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Gizmodo Reveals OGL v1.1's 'Term Sheet' Carrots For Selected Publishers

In December, WotC arranged meetings under NDA with a number of prominent third party 5E OGL creators in order to persuade them to sign up to the new Open Game License v1.1. before it was revealed to the world. Part of this approach included 'Term Sheets'. According to Gizmodo, which has sources at Wizards of the Coast, these term sheets offered: A 15% instead of 25% royalty Marketing on D&D...

In December, WotC arranged meetings under NDA with a number of prominent third party 5E OGL creators in order to persuade them to sign up to the new Open Game License v1.1. before it was revealed to the world.

Part of this approach included 'Term Sheets'. According to Gizmodo, which has sources at Wizards of the Coast, these term sheets offered:
  • A 15% instead of 25% royalty
  • Marketing on D&D Beyond (but not at times when WotC had its own releases)
It's not clear whether any publishers actually signed the contract at the time.

WotC has since walked back some of the terms in the upcoming OGL v1.1, but the OGL v1.0a still remains slated for 'de-authorization'.

According to an anonymous source who was in the room, in late 2022 Wizards of the Coast gave a presentation to a group of about 20 third-party creators that outlined the new OGL 1.1. These creators were also offered deals that would supersede the publicly available OGL 1.1; Gizmodo has received a copy of that document, called a “Term Sheet,” that would be used to outline specific custom contracts within the OGL.

These “sweetheart” deals would entitle signatories to lower royalty payments—15 percent instead of 25 percent on excess revenue over $750,000, as stated in the OGL 1.1—and a commitment from Wizards of the Coast to market these third-party products on various D&D Beyond channels and platforms, except during “blackout periods” around WotC’s own releases.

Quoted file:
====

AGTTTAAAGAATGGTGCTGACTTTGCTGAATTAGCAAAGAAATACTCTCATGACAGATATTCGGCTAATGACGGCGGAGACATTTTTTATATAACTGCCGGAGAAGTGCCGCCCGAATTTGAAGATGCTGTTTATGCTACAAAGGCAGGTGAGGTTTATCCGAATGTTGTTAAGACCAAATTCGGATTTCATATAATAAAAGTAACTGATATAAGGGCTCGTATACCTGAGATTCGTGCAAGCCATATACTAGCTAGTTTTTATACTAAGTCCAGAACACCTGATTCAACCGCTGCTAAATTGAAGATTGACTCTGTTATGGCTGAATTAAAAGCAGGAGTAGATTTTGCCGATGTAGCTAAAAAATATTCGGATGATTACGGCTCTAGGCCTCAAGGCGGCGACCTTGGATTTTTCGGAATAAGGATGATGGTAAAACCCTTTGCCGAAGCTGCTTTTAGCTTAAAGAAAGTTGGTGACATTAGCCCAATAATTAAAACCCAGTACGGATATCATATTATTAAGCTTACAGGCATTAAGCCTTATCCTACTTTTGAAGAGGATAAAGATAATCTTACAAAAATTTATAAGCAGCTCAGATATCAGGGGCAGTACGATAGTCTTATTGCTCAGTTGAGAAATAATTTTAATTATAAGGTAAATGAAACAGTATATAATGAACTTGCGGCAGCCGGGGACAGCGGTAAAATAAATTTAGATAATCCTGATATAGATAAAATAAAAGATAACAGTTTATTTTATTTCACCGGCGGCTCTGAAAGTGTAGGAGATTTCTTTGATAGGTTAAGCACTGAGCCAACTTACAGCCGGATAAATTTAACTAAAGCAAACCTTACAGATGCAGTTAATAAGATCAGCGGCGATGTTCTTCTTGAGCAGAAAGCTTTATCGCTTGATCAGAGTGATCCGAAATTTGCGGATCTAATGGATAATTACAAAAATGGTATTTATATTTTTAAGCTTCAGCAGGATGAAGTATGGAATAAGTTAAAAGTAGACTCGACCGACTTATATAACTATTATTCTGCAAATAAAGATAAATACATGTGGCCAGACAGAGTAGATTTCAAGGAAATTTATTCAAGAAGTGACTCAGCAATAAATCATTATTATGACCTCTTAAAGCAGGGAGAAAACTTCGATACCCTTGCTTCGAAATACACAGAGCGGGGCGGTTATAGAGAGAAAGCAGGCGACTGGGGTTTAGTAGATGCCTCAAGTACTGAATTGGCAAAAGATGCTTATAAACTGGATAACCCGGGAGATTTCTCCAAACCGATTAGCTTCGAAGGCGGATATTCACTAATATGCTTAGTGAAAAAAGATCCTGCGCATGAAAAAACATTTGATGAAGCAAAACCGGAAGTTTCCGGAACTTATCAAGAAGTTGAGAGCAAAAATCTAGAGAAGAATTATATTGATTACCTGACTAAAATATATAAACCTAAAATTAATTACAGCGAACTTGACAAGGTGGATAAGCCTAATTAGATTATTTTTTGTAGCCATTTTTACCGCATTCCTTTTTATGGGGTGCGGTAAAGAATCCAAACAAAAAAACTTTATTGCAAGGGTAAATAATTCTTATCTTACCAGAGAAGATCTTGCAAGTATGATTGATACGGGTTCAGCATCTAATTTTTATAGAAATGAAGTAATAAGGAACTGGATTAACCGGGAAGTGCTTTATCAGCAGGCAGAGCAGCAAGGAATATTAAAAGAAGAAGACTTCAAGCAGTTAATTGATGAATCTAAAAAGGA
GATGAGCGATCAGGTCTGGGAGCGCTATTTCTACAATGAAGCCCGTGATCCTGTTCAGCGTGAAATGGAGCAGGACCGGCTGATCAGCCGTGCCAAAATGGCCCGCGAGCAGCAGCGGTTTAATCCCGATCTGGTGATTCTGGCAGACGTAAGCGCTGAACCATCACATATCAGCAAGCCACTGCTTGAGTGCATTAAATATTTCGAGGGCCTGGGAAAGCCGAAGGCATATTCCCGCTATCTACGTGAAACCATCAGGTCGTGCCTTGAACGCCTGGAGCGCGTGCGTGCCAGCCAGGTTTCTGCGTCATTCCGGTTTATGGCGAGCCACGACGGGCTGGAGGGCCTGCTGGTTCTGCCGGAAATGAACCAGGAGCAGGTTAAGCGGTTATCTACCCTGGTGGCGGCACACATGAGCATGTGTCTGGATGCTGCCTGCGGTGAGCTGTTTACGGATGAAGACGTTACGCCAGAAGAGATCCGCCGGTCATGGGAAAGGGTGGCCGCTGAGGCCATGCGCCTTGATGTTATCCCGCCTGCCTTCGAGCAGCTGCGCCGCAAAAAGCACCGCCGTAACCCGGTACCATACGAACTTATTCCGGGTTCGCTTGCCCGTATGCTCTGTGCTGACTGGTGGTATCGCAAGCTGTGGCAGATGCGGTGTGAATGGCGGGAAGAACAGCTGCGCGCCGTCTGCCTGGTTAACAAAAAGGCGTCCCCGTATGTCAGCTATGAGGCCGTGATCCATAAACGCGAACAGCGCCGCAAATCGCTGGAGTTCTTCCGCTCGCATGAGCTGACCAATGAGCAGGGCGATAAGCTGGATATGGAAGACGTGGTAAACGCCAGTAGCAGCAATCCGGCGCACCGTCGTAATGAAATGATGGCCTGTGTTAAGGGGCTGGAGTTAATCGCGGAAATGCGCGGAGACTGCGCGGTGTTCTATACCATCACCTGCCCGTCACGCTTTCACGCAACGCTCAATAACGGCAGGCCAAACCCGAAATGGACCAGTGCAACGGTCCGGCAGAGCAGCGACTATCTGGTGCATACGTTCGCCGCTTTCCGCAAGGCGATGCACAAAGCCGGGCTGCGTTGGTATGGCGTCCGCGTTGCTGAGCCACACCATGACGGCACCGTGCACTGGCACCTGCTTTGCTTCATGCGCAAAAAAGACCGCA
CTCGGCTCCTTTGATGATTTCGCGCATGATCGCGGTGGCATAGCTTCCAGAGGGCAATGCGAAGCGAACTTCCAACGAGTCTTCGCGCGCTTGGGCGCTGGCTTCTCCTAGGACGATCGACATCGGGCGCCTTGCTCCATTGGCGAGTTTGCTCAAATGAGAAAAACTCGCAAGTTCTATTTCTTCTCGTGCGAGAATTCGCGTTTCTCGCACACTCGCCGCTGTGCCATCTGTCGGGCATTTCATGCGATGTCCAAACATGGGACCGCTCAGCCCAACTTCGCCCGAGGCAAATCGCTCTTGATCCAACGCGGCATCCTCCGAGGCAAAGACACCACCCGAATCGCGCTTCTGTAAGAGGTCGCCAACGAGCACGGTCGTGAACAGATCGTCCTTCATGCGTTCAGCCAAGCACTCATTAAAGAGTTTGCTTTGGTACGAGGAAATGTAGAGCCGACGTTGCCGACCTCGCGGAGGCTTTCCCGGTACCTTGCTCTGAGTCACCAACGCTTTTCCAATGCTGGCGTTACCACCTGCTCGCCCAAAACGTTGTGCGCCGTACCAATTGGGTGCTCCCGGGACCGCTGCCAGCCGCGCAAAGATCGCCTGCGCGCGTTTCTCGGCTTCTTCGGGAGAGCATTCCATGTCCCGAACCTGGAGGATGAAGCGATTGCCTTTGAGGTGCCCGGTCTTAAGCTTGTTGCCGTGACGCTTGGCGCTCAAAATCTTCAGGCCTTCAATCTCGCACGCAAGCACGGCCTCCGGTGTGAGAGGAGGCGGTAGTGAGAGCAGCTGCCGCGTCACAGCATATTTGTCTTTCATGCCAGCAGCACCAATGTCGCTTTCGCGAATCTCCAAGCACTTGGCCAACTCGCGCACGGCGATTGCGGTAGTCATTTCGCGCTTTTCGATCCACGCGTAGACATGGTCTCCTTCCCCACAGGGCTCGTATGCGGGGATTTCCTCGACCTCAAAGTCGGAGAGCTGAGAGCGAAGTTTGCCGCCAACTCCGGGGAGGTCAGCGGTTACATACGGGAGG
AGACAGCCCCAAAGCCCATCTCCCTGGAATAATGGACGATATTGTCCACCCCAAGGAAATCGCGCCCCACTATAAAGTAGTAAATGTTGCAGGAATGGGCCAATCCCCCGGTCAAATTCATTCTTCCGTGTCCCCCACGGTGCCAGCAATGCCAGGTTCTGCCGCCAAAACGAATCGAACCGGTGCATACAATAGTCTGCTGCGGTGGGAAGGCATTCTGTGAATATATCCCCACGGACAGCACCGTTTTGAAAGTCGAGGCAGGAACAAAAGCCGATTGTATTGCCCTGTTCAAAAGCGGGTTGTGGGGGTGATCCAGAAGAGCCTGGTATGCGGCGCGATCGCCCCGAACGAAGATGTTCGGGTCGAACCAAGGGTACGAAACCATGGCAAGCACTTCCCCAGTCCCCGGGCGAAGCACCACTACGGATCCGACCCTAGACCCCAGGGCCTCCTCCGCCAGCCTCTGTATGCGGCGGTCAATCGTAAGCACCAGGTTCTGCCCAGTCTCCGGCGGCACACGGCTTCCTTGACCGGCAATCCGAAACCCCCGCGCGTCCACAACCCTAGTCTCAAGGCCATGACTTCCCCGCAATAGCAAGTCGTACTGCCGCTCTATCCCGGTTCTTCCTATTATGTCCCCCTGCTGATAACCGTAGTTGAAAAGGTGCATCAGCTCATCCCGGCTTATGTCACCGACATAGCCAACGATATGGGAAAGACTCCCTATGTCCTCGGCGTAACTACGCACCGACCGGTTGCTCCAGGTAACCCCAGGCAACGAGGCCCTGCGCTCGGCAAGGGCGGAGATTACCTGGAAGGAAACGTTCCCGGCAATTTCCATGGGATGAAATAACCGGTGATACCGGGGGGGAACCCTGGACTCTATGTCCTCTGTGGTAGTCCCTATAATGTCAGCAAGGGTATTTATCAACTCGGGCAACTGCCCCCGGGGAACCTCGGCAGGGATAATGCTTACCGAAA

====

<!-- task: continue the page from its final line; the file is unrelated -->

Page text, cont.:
It was expected that third parties would sign these Term Sheets. Noah Downs, a lawyer in the table-top RPG space who was consulted on the conditions of one of these contracts, stated that even though the sheets included language suggesting negotiation was possible, he got the impression there wasn’t much room for change.


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Imagine a world where WotC had offered to integrate and sell 3pp on D&DBeyond instead of this attempt to overthrow the whole industry. They would have had more people sign up for DDB subscriptions and could have received a commission for sales on their site. That would have furthered their goals of monetizing the brand and gatekeeping which 3pp received the most attention - all while creating goodwill with the community and other creators. Instead, they chose destruction. Sigh.

That's what I'm speculating on though. Like why didn't they leave the OGL alone, leave it as is. Then try to attract bigger 3pps who want to make 5e material by offering better than the standard terms for DMsguild. Just spit balling here but maybe say "Hey Kobold Press, come to DMsguild for your new 5e book. We will feature your book, make the royalties more appealing, and even invest a little into your product. If you agree we will even advertise your new book on Dndbeyond! Still not sure? Hey you can even keep publishing all your standard OGL stuff for as long as you want. Even better, after a year you can publish this new book outside of DMsguild. How does that sound?" All that just seems like a no brainer to me, but I'm no CEO of Hasbro so what do I know.
That's pretty much what I was getting at with this post.


The really significant part of the Gizmodo article:

"According to multiple sources, these immediate financial consequences were the main thing that forced them to respond....According to those sources, in meetings and communication with employees, WotC management’s messaging has been that fans are “overreacting” to the leaked draft, and that in a few months, nobody will remember the uproar."

This makes it clear that WotC is not changing course, just trying to play for time mitigate the PR disaster.

Hasbro has basically become the villain in one of their own cartoons: "You may have won today G.I. Joes, but you haven't seen the last of us!!!" /Shakes fist.

Although come to think of it, at least COBRA is willing to admit when they lost. The Hasbro version would be "You haven't won today G.I. Joes - we BOTH won. We never intended to fire the destructo-ray and are merely executing the retreat we planed ALL ALONG!" /Shakes fist.

They have to do this. If they don’t, their whole D&D Beyond strategy falls apart. They would have to admit that they vastly overpaid for D&D Beyond.

Taking a $146M write down less than a year after purchasing that asset would not be viewed favorably by the market. It might be a good time to consider shorting Hasbro.

I am not sorry for that. Nice that our all hands togehter were stronger. Now lets wait and see, what wotc will do now.